Why Smart Traders Make Dumb Trades

Hey Traders,

I’ve been talking a lot about “Smart Money” lately, and about how I use Smart Money trades to inspire my own trades (and my trades are even smarter than Smart Money!).

But … some of you may be wondering …

If Smart Money is so smart, and has tons of resources, and so much capital at stake …

Why isn’t Smart Money already making these trades themselves?

The answer is simpler than you may expect.

Think They’re So Smart …

First, let’s cover who exactly we’re talking about when we’re talking about “Smart Money.”

When I talk about Smart Money — which I use interchangeably with the term Big Money — I am essentially talking about institutional investors.

That is, I’m talking about hedge funds, banks, market makers, and other professional traders who control significant amounts of trading capital. 

These deep-pocket traders are referred to as “Smart Money” because they often have access to tools, resources, and information that your “regular Joe” retail trader won’t have. 

It isn’t necessarily nefarious access to “insider trading” intel so much as these kinds of institutions often hire trading and sector experts to get information first, invest in expensive trading tools and software, and generally just cash out on whatever it takes to trade ahead of the competition.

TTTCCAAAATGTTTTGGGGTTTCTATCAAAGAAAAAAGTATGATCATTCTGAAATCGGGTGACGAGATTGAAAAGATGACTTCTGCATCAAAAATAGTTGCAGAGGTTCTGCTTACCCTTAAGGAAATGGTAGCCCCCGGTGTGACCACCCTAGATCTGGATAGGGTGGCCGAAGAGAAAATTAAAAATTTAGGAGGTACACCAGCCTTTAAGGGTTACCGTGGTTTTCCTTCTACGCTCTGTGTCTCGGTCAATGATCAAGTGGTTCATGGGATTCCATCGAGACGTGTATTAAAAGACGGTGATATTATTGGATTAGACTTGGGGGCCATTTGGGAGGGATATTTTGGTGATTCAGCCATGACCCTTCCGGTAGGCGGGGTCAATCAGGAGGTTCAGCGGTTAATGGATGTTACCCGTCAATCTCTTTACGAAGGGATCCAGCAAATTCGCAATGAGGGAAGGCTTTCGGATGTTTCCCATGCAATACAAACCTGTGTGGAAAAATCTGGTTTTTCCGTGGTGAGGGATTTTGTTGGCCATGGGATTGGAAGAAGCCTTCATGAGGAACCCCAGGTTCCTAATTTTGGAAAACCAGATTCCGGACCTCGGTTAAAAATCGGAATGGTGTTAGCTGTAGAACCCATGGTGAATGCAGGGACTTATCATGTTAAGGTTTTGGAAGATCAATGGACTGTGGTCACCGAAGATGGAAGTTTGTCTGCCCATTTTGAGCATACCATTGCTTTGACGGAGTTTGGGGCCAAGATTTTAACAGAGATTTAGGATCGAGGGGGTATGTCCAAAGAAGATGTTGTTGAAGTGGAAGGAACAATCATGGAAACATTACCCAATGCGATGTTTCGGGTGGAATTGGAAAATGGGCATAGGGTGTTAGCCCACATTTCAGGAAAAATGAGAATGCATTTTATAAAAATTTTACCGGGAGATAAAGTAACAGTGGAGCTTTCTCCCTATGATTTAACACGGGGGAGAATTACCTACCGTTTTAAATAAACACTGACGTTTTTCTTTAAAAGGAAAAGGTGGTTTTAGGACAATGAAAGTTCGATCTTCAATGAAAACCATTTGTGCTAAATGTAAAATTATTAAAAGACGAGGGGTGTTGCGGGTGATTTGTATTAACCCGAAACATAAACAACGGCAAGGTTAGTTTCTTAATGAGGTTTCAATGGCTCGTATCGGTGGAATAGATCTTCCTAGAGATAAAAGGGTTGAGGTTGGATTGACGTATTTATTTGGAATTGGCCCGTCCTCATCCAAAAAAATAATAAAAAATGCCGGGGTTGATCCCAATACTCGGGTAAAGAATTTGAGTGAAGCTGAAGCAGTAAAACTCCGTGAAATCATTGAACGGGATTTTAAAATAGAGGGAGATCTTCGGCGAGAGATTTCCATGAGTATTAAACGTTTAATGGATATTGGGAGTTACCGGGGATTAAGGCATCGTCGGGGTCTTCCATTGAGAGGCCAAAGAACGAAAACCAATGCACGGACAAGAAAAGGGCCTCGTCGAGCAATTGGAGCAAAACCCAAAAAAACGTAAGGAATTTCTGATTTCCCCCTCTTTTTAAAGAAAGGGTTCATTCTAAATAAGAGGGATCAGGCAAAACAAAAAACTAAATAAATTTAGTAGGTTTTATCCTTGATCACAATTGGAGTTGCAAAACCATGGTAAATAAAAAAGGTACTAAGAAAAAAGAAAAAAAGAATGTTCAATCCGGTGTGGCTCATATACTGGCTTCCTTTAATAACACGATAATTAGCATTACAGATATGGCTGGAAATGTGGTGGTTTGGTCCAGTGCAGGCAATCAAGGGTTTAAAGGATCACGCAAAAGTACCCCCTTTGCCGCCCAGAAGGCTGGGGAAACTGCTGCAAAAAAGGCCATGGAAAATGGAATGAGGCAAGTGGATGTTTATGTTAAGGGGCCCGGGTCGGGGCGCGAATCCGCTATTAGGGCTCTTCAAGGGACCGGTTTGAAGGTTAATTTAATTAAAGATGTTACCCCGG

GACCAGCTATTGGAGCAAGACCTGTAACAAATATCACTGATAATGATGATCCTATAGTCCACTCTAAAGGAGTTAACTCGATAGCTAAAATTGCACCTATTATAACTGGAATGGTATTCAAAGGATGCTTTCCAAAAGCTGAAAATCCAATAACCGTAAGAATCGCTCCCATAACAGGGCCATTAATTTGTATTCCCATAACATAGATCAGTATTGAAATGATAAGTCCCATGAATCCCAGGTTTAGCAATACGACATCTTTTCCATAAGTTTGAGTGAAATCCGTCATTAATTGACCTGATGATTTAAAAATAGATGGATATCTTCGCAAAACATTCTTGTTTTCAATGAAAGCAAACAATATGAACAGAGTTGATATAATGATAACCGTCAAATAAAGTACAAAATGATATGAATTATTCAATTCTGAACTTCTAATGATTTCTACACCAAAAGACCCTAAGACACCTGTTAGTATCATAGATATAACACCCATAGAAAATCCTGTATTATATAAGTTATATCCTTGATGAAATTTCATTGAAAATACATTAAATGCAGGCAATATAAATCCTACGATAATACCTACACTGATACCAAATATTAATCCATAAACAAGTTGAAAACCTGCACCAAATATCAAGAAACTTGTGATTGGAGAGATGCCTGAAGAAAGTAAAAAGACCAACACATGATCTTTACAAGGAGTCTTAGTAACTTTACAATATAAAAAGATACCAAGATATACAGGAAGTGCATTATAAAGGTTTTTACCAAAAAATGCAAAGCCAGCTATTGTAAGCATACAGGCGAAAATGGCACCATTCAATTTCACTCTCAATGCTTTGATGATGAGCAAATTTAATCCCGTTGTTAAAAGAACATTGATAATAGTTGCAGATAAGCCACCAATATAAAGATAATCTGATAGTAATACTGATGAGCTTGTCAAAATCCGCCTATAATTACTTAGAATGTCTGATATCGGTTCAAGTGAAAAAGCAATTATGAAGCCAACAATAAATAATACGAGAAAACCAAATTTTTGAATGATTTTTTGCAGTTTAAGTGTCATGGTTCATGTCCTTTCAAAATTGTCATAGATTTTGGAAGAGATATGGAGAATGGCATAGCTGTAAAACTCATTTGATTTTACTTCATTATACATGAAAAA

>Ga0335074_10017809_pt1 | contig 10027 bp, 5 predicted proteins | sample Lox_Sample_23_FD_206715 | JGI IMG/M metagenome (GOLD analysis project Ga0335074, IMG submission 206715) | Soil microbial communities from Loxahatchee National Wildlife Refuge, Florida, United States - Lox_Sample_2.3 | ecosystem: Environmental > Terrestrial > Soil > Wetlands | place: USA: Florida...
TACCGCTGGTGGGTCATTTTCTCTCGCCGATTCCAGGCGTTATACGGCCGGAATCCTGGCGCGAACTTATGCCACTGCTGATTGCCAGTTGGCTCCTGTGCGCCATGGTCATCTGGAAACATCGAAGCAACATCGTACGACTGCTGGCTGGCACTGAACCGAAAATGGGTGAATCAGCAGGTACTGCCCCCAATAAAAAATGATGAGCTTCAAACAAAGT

That’s why traders without those resources — like your average Joe retail trader — often pay close attention to what Smart Money is doing.

If we see someone’s betting millions of dollars that stock XYZ will go down, there’s a chance they know something we don’t, so if we follow their trade, we’re able to beat the rest of the market, and trade before the catalyst is “priced in.”

In fact, every Wednesday, I go over a Big Money trade in this Pit Report newsletter. Most recently, we covered a Smart Money play on Advanced Micro Devices (Ticker: AMD).

There’s also the fact that sometimes Smart Money injects so much money into a stock that their money acts as a magnet for more money.

Or market maker hedging and delta management can cause a stock price to “pin.” You can learn more about that in this video. 

Obviously, if you’re trying to make a trade on a stock, you would want to know about any huge Big Money open positions that could affect the movement of the underlying.

“Okay Mark,” you might be thinking, “then why don’t I just scan for Smart Money trades and buy in after them as quickly as possible?”

First and foremost, a lot of times these Smart Money trades aren’t what they seem to be on the surface.

One example I’ve been using lately is the massive 150,745 contracts of Ford (Ticker: F) 10-strike calls that were sold last week.

You might think that a huge order like this, where the trader is selling deep-in-the-money calls, might mean Smart Money thinks F is in trouble.

In fact, that wasn’t the case at all. This trade was tied to 14,000,000 F shares purchased, and was actually Smart Money making an adjustment to a position they opened last year.